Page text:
3 (Shea et al., 1991, Yoganandan et al., 1996, Heitplatz et al., 1998) under 1-mm axial compressive displacement loading configuration as depicted in Figure 2. 1-mm axial displacements in 5 steps Loading Posterior C4 V/B Disc C5 V/B Anterior Disc C6 V/B Constraint B Figure 1: C4-C6 FE Model Figure 2: Loading Configuration traint dy Significance of ligaments, facets and disc nucleus studies To evaluate the relative importance of ligaments, facets, and disc nucleus analyzed under 1-mm compressive displacement, the validated C4-C6 FE model was modified accordingly to form corresponding three new models (intact segment without ligaments, intact segment without ligaments and facets, and intact segment without disc nucleus). The corresponding responses of these models were compared against the predicted responses of the validated C4-C6 segment model. RESULTS Validation The predicted mechanical response of C4-C6 FE model under axial compressive loading agreed reasonably well with published results (Shea et al., 1991, Yoganandan et al., 1996, Heitplatz et al., 1998) (Figure 3). The model predicted both non-linear and stiffening effects of the relationship between the axial compressive force and axial displacement. A difference of less than 10% was shown between the present model predicted results and the mean experimental values. The FE models by Yoganadan et al. and Heitplatz et al. showed a difference of 15% and 25% of force magnitude, respectively, from the mean experimental values at 1-mm compressive displacement. Generally, the three FE models agreed reasonably well with the experimental data. However, our intact C4-C6 FE model shown closer agreement with the experimental measurements. Significance of ligaments, facets and disc nucleus Figure 4 showed the variations in redistribution of forces transmitted to the inferior body of C6 under axial compressive displacement loading configuration of the different arbitrarily simulated injured models. The magnitude of force transmitted down to the inferior portion of the model was reduced under the compressive displacement load for models simulating facetectomy and degraded nucleus. The total sectioning of ligaments was not significant, obviously, in this load configuration. The differences in the redistribution of force transmission between the segment model without ligaments and facet and segment without disc nucleus against the validated intact C4-C6 showed a shift in the load carrying capacity of the disc to facets as compressive displacement increased. At lower compressive prescribed displacement, the disc transmitted 100% of the force but reduced to about 55% at higher load.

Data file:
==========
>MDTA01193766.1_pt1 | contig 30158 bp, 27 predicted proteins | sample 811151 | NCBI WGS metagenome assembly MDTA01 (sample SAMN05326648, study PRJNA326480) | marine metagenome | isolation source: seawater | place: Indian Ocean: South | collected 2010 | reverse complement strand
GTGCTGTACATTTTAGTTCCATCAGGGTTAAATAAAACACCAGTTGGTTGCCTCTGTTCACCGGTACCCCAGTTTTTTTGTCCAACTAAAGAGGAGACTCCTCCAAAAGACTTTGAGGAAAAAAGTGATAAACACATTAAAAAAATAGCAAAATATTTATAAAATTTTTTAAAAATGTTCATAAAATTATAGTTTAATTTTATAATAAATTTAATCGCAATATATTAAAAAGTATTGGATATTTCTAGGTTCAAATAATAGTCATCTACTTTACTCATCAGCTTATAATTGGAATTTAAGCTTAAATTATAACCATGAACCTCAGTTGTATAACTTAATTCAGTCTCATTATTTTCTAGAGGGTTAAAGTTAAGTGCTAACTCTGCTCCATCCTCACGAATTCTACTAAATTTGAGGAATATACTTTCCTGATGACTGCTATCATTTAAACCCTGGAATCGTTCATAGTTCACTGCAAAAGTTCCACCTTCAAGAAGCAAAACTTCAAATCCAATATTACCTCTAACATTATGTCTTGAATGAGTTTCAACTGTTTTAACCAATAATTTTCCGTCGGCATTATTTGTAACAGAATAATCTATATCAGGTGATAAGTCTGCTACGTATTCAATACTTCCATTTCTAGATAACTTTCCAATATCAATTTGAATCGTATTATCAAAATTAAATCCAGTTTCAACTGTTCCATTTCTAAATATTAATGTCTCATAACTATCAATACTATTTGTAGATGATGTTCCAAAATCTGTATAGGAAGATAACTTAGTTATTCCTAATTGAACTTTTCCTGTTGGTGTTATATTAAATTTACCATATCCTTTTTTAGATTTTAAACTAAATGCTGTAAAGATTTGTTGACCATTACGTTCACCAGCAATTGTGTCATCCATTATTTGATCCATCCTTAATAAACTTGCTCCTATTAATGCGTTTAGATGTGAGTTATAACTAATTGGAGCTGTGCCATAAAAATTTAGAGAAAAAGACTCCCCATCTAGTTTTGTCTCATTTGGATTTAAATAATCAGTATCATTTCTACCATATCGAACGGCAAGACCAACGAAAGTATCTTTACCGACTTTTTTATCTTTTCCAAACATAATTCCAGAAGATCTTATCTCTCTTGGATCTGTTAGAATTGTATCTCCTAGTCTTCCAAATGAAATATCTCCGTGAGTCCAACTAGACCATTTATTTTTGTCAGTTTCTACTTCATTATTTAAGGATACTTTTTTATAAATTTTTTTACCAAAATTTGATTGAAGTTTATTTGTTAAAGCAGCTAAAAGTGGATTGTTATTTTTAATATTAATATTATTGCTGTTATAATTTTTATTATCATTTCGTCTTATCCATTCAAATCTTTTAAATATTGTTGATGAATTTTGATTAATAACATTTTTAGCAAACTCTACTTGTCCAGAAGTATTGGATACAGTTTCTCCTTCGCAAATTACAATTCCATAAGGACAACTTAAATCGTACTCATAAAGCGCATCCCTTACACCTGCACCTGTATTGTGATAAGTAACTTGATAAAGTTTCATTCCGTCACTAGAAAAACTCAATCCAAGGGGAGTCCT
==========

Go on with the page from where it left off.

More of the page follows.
4 Experimental Values, Shea et al, 1991 Linear model, Yoganandan et al., 1996 Simplified model, Heitplatz et al., 1997 Basic model C o m p ressive D isp lacem ent (mm) Figure 3: Validation analysis:-comparison of the C4-C6 model predicted responses against published results under axial compressive displacement Force (N) Basic Model Without Ligaments Without Ligaments and Facets Without Disc Nucleus Compressive Displacement (mm) Figure 4: Predicted redistribution of load DISCUSSION As the cervical spine is a complex biomechanical system containing both passive structural and active neuromuscular components, the FEM is well suited for parameterized analytical study, it offers the advantages in the handling of complex geometric configurations as well as material and geometric non-linearity. In this study, a 3-dimensional C4-C6 FE model of the human cervical spine was developed based on actual geometric data of the dried specimens. All the important anatomic features and linear material characteristics of the facet articulation surfaces, posterior arch, intervertebral disc were defined. The model was analyzed in axial compressive load configurations with specific purposes. Validation is the most important step in the FE analysis when modeling anatomical structures model to produce reliable predictions for a variety of complex investigations. Accordingly, the load and constraints adopted in the validation analysis under axial compressive load configurations were identical to the published literature (Shea et al., 1991). For the applied compressive displacement at C4, the predicted reaction at C6 (i.e. the force transmitted to C6) was compared with the published experimental results and analytical models predictions (Shea et al., 1991, Yoganandan et al., 1996, Heitplatz et al., 1998). Once the initial validation studies have been completed, the authors believe that the model can be used as a specimen with repeatability and reproducibility characteristics that is ideal for various biomechanical studies, such as ligamentous, facets, and disc injuries.